Impairment of Long-Lived Assets
Long-lived assets are evaluated whenever events or changes in circumstances indicate that the carrying amount may not be recoverable or the useful life has changed. Such indicators include significant technological changes, adverse changes in market conditions and/or poor operating results. The carrying value of a long-lived asset group is considered impaired when the projected undiscounted future cash flows are less than its carrying value. The amount of impairment loss recognized is the difference between the estimated fair value and the carrying value of the asset or asset group. Fair market value is determined primarily using the projected future undiscounted cash flows.
Research and Development
Costs for research and development are expensed as incurred. Research and development expenses consist primarily of salaries, salary related expenses and costs of contractors and materials.
Fair Value of Financial Instruments
Our financial instruments consist primarily of receivables, accounts payable, accrued expenses and short- and long-term debt. The carrying amount of receivables, accounts payable and accrued expenses approximates our fair value because of the short-term maturity of such instruments.
We have categorized our assets and liabilities that are valued at fair value on a recurring basis into a three-level fair value hierarchy in accordance with U.S. GAAP. Fair value is defined as the exchange price that would be received for an asset or paid to transfer a liability (an exit price) in the principal or most advantageous market for the asset or liability in an orderly transaction between market participants on the measurement date. The fair value hierarchy gives the highest priority to quoted prices in active markets for identical assets and liabilities (Level 1) and lowest priority to unobservable inputs (Level 3).
Assets and liabilities recorded in the balance sheets at fair value are categorized based on a hierarchy of inputs, as follows:
The Company had no financial instruments that are required to be valued at fair value as of December 31, 2022 and 2021.
Deferred Offering Costs
The Company capitalizes within other assets, certain legal, accounting and other third-party fees that are directly related to the Company’s in-process equity financings. After consummation of the equity financing, these costs are recorded as a reduction of the proceeds received as a result of the offering. Should a planned equity financing be abandoned, terminated or significantly delayed, the deferred offering costs are immediately written off to operating expenses. For the years ended December 31, 2022 and 2021, the Company recorded reduction in proceeds received of $35,841 and $390,032, respectively, related to the ATM Offering and 2021 Public Offering, respectively. See Note 11 – Stockholders’ Equity. For the years ended December 31, 2022 and 2021, the Company expensed offering costs of $45,283 and $0, respectively. The deferred offering costs outstanding as on December 31, 2022 and 2021, was $145,293 and $0, respectively.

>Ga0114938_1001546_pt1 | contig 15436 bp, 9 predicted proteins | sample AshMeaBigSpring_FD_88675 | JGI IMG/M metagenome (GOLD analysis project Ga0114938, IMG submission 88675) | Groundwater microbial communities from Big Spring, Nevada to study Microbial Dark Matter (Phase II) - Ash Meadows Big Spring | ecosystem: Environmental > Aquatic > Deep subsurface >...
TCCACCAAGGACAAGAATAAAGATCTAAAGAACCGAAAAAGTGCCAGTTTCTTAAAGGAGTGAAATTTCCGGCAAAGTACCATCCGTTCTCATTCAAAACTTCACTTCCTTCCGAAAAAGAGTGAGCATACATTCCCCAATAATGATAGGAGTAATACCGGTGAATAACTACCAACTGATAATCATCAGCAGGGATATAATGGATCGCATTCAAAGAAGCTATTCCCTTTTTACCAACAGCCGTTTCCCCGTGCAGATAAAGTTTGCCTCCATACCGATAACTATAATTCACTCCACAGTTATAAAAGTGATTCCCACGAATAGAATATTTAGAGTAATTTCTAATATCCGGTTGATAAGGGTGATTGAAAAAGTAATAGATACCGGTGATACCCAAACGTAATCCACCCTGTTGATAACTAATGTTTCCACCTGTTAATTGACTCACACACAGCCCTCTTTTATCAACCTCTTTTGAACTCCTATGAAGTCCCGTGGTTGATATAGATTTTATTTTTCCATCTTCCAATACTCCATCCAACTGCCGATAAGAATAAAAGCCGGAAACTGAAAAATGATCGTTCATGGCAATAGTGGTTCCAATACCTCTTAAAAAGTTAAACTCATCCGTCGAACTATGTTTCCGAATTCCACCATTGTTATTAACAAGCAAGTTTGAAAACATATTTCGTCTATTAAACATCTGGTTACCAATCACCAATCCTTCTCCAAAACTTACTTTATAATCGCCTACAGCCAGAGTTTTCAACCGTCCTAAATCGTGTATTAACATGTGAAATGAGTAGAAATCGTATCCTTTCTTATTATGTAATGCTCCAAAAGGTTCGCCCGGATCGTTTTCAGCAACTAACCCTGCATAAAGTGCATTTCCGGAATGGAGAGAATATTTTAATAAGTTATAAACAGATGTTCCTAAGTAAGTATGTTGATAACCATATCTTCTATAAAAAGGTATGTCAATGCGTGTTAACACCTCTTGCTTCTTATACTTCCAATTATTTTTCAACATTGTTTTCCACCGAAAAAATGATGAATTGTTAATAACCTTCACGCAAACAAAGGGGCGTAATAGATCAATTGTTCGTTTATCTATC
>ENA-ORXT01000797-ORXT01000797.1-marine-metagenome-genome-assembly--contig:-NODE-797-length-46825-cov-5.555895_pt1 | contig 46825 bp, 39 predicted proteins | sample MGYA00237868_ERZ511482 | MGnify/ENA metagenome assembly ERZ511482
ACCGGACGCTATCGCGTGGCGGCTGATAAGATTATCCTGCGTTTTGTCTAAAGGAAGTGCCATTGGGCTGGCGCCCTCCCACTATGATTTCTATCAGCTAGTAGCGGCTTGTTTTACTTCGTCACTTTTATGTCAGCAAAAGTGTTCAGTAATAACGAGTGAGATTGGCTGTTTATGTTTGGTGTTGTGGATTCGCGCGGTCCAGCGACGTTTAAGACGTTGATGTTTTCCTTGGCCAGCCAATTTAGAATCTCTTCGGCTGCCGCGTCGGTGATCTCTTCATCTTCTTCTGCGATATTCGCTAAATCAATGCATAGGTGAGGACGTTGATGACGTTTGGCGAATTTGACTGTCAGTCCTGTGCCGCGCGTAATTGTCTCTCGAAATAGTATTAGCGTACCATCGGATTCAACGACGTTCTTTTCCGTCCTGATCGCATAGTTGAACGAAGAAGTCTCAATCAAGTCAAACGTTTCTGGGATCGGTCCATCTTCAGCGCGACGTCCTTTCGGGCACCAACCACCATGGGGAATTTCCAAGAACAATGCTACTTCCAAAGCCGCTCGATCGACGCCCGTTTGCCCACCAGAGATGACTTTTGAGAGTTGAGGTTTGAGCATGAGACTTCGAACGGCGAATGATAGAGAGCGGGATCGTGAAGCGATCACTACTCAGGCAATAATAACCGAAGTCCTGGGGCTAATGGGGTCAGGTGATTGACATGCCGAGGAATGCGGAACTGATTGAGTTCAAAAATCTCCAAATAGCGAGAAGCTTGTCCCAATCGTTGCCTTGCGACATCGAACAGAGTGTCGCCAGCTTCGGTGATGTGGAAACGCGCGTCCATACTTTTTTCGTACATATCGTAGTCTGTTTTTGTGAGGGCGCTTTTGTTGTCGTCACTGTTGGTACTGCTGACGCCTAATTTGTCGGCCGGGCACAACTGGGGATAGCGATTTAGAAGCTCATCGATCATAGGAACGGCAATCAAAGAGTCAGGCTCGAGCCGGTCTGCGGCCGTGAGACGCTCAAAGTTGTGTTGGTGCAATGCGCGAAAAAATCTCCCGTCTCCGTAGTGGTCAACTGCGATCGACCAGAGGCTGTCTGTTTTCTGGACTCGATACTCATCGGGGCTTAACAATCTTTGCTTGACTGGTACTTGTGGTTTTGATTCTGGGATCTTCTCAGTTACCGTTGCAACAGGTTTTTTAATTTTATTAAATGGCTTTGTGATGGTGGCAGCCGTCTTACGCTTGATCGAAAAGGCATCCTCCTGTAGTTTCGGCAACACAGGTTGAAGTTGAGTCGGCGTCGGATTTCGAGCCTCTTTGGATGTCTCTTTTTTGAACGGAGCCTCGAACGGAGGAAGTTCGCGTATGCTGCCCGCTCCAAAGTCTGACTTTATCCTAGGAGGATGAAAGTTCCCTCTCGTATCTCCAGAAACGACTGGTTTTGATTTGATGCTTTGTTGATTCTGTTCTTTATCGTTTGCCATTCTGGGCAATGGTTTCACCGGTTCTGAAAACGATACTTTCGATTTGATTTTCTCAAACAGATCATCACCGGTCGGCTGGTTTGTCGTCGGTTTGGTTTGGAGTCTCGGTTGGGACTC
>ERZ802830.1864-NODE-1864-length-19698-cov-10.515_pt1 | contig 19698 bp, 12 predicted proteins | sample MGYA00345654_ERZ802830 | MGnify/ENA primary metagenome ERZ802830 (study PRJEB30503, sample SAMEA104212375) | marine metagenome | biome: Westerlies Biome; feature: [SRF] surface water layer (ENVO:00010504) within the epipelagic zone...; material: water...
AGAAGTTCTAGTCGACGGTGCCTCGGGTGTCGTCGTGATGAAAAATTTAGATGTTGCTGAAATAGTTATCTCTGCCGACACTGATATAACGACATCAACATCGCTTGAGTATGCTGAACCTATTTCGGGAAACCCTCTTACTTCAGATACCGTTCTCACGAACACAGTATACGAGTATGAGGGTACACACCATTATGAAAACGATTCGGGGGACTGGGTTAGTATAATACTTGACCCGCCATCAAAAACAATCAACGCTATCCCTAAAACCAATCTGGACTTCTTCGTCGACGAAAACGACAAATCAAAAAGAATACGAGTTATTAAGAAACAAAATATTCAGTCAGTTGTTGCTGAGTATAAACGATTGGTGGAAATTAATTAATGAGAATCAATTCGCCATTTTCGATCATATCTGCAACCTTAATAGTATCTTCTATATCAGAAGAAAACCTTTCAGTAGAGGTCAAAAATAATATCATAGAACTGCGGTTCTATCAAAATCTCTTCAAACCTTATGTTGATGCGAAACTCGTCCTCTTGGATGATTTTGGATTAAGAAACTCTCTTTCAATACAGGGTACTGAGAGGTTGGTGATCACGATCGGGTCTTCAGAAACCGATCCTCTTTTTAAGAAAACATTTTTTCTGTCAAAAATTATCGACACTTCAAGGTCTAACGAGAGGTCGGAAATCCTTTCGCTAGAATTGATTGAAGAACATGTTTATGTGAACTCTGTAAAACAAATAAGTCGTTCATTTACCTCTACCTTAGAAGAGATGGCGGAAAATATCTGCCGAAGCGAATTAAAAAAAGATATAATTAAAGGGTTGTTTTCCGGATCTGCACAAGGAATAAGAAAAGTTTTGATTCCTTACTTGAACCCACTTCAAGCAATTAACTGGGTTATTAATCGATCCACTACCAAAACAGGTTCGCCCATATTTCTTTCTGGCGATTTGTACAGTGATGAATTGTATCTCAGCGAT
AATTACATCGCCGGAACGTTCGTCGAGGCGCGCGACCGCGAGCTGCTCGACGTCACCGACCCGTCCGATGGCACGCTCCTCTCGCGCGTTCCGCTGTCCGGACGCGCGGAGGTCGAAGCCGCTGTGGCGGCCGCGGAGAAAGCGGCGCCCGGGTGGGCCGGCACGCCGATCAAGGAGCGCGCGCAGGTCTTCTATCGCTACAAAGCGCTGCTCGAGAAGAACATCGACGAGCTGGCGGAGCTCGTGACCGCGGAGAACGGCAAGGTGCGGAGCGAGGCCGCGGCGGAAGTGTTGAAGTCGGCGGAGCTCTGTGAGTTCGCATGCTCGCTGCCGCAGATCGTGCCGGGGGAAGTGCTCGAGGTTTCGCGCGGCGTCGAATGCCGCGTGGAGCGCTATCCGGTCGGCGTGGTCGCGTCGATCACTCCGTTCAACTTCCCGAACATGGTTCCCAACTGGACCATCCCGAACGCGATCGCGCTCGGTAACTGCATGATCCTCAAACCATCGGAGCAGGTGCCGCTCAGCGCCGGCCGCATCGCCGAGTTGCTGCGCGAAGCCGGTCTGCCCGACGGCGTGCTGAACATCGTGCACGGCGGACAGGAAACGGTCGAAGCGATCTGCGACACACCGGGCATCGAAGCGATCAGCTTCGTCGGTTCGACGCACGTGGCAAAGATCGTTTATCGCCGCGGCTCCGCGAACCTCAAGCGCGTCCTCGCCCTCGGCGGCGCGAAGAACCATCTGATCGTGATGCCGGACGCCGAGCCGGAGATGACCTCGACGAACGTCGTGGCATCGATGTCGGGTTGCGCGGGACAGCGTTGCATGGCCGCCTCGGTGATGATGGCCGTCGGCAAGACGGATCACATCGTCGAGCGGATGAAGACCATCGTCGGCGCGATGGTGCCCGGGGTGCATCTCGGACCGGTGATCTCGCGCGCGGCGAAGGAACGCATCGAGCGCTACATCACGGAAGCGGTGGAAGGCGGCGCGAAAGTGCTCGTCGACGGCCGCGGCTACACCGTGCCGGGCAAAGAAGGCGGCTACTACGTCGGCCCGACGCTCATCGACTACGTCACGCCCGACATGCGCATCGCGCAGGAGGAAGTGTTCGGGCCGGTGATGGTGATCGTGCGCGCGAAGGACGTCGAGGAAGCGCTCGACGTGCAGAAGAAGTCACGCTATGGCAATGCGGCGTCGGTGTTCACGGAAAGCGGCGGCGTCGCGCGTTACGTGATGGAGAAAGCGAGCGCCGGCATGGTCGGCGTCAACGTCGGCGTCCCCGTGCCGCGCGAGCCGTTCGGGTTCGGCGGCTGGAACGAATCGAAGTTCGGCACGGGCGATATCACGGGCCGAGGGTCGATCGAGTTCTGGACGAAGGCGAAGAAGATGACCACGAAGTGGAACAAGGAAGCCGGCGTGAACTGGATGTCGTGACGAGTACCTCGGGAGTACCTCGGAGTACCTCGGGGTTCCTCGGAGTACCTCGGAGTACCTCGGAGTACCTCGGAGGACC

Deferred Financing Costs
The Company capitalizes certain legal, professional accounting and other third-party fees that are directly associated with the issuance of notes payable, elsewhere referred to as issuance costs. These issuance costs are amortized on a straight-line basis over the term of the related note payable, which approximates the amortization we would have recorded under the effective interest method. See Note 10 – Long-Term Notes Payable.
The Company files a consolidated tax return for federal purposes. Income taxes are accounted for under the asset and liability method. Deferred tax assets and liabilities are recognized for the estimated future tax consequences attributable to differences between the financial statement carrying amounts of existing assets and liabilities and their respective tax basis. Deferred tax assets and liabilities are measured using enacted tax rates expected to apply to taxable income in the years in which the related temporary differences are expected to be recovered or settled. The effect on deferred tax assets and liabilities of a change in tax rates is recognized when the rate change is enacted. Valuation allowances are recorded to reduce deferred tax assets to the amount that will more likely than not be realized. In accordance with GAAP, we recognize the effect of uncertain income tax positions only if the positions are more likely than not of being sustained in an audit, based on the technical merits of the position. Recognized uncertain income tax positions are measured at the largest amount that is greater than 50% likely of being realized. Changes in recognition or measurement are reflected in the period in which those changes in judgment occur. We recognize both interest and penalties related to uncertain tax positions as part of the income tax provision.